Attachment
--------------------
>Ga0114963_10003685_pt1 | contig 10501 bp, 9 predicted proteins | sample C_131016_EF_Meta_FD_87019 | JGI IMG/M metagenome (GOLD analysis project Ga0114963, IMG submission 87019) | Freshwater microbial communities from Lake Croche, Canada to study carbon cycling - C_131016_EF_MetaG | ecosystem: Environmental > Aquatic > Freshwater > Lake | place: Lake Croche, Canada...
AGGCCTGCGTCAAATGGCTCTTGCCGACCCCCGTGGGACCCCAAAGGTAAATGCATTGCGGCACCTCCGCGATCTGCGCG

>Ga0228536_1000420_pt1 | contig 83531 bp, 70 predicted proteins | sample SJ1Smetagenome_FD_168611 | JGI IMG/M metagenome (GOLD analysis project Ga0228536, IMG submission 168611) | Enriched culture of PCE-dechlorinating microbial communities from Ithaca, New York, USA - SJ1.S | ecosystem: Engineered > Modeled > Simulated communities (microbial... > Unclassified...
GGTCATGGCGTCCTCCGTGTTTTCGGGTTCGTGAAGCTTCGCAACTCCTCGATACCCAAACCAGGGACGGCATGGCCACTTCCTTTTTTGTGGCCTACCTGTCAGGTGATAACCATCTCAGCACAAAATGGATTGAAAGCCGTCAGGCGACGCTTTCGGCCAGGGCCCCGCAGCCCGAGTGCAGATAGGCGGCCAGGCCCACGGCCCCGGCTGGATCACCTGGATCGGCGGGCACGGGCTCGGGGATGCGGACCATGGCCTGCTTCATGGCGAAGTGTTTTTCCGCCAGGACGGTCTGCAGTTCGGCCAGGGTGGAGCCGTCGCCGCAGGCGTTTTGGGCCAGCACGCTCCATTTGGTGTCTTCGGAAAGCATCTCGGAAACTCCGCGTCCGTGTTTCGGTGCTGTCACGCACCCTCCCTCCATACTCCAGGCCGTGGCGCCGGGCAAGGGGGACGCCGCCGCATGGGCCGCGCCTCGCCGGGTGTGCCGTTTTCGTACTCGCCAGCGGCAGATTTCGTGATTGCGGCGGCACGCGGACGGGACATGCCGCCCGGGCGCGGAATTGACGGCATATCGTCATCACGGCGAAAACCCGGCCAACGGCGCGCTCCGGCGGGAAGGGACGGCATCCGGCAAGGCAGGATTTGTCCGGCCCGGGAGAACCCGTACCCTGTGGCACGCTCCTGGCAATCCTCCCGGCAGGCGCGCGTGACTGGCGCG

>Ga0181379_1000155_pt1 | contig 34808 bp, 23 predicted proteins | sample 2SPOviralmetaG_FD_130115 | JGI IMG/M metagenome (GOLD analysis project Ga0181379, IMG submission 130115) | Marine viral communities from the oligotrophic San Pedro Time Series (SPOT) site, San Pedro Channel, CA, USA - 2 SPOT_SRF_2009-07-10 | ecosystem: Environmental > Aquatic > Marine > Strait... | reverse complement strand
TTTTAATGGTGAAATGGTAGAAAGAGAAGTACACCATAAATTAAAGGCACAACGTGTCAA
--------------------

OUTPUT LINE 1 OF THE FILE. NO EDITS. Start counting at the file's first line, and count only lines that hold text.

>Ga0114963_10003685_pt1 | contig 10501 bp, 9 predicted proteins | sample C_131016_EF_Meta_FD_87019 | JGI IMG/M metagenome (GOLD analysis project Ga0114963, IMG submission 87019) | Freshwater microbial communities from Lake Croche, Canada to study carbon cycling - C_131016_EF_MetaG | ecosystem: Environmental > Aquatic > Freshwater > Lake | place: Lake Croche, Canada...